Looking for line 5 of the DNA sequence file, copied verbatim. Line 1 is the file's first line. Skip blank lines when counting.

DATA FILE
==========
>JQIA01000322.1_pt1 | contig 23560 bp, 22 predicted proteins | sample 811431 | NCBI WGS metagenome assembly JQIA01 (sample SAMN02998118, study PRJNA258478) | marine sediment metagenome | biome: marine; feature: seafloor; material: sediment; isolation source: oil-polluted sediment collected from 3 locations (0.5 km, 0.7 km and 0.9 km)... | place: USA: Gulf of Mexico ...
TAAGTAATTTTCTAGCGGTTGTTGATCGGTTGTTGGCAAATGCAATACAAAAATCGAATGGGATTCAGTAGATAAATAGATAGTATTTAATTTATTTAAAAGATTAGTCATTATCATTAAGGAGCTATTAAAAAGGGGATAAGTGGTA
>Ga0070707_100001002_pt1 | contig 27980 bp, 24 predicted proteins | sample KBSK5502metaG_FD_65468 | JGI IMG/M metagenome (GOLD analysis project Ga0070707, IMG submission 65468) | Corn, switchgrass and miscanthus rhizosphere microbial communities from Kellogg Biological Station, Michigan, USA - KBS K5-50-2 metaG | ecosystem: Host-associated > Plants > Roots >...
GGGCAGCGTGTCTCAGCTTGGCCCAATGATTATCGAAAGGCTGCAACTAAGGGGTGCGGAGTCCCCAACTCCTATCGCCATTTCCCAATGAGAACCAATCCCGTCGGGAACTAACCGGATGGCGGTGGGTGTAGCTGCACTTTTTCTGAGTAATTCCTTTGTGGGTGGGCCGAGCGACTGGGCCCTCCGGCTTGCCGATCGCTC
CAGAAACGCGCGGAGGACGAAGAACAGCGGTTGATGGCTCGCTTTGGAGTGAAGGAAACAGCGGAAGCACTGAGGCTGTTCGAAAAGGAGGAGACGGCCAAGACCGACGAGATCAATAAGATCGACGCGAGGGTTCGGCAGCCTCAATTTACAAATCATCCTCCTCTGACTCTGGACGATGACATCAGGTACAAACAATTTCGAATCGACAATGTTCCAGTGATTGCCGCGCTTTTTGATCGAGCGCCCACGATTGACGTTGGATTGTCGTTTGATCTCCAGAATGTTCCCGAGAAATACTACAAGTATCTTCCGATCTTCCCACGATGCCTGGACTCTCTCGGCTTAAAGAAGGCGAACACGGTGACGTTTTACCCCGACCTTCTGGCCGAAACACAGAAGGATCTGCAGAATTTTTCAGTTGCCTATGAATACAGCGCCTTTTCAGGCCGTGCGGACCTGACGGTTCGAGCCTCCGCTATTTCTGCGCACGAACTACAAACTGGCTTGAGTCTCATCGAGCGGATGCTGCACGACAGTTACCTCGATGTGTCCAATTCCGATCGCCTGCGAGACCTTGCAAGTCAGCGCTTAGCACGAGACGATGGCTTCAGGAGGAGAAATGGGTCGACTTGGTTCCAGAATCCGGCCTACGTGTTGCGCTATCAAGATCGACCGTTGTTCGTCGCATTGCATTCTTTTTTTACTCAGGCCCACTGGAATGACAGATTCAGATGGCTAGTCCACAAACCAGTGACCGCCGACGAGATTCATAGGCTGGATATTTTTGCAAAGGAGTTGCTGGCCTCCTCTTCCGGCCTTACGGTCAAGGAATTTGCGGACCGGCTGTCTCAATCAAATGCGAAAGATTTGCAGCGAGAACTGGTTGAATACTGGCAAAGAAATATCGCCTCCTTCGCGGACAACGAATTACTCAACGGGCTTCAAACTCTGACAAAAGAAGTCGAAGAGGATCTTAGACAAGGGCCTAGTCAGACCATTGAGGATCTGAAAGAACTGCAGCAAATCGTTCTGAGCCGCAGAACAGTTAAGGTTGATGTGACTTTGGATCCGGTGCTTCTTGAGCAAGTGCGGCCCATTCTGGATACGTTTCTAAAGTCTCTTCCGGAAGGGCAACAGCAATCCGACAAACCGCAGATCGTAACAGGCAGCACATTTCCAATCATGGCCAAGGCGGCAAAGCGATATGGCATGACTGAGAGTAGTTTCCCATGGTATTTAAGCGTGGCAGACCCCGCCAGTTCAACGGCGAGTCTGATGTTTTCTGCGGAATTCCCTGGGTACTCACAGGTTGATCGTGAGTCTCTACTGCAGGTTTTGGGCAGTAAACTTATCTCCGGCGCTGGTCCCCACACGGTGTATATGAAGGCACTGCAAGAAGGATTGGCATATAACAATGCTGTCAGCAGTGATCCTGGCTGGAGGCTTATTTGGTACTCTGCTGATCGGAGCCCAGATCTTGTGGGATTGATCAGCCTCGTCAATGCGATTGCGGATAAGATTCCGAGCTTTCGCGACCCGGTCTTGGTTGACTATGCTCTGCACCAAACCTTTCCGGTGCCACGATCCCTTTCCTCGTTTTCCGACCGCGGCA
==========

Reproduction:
CAGAAACGCGCGGAGGACGAAGAACAGCGGTTGATGGCTCGCTTTGGAGTGAAGGAAACAGCGGAAGCACTGAGGCTGTTCGAAAAGGAGGAGACGGCCAAGACCGACGAGATCAATAAGATCGACGCGAGGGTTCGGCAGCCTCAATTTACAAATCATCCTCCTCTGACTCTGGACGATGACATCAGGTACAAACAATTTCGAATCGACAATGTTCCAGTGATTGCCGCGCTTTTTGATCGAGCGCCCACGATTGACGTTGGATTGTCGTTTGATCTCCAGAATGTTCCCGAGAAATACTACAAGTATCTTCCGATCTTCCCACGATGCCTGGACTCTCTCGGCTTAAAGAAGGCGAACACGGTGACGTTTTACCCCGACCTTCTGGCCGAAACACAGAAGGATCTGCAGAATTTTTCAGTTGCCTATGAATACAGCGCCTTTTCAGGCCGTGCGGACCTGACGGTTCGAGCCTCCGCTATTTCTGCGCACGAACTACAAACTGGCTTGAGTCTCATCGAGCGGATGCTGCACGACAGTTACCTCGATGTGTCCAATTCCGATCGCCTGCGAGACCTTGCAAGTCAGCGCTTAGCACGAGACGATGGCTTCAGGAGGAGAAATGGGTCGACTTGGTTCCAGAATCCGGCCTACGTGTTGCGCTATCAAGATCGACCGTTGTTCGTCGCATTGCATTCTTTTTTTACTCAGGCCCACTGGAATGACAGATTCAGATGGCTAGTCCACAAACCAGTGACCGCCGACGAGATTCATAGGCTGGATATTTTTGCAAAGGAGTTGCTGGCCTCCTCTTCCGGCCTTACGGTCAAGGAATTTGCGGACCGGCTGTCTCAATCAAATGCGAAAGATTTGCAGCGAGAACTGGTTGAATACTGGCAAAGAAATATCGCCTCCTTCGCGGACAACGAATTACTCAACGGGCTTCAAACTCTGACAAAAGAAGTCGAAGAGGATCTTAGACAAGGGCCTAGTCAGACCATTGAGGATCTGAAAGAACTGCAGCAAATCGTTCTGAGCCGCAGAACAGTTAAGGTTGATGTGACTTTGGATCCGGTGCTTCTTGAGCAAGTGCGGCCCATTCTGGATACGTTTCTAAAGTCTCTTCCGGAAGGGCAACAGCAATCCGACAAACCGCAGATCGTAACAGGCAGCACATTTCCAATCATGGCCAAGGCGGCAAAGCGATATGGCATGACTGAGAGTAGTTTCCCATGGTATTTAAGCGTGGCAGACCCCGCCAGTTCAACGGCGAGTCTGATGTTTTCTGCGGAATTCCCTGGGTACTCACAGGTTGATCGTGAGTCTCTACTGCAGGTTTTGGGCAGTAAACTTATCTCCGGCGCTGGTCCCCACACGGTGTATATGAAGGCACTGCAAGAAGGATTGGCATATAACAATGCTGTCAGCAGTGATCCTGGCTGGAGGCTTATTTGGTACTCTGCTGATCGGAGCCCAGATCTTGTGGGATTGATCAGCCTCGTCAATGCGATTGCGGATAAGATTCCGAGCTTTCGCGACCCGGTCTTGGTTGACTATGCTCTGCACCAAACCTTTCCGGTGCCACGATCCCTTTCCTCGTTTTCCGACCGCGGCA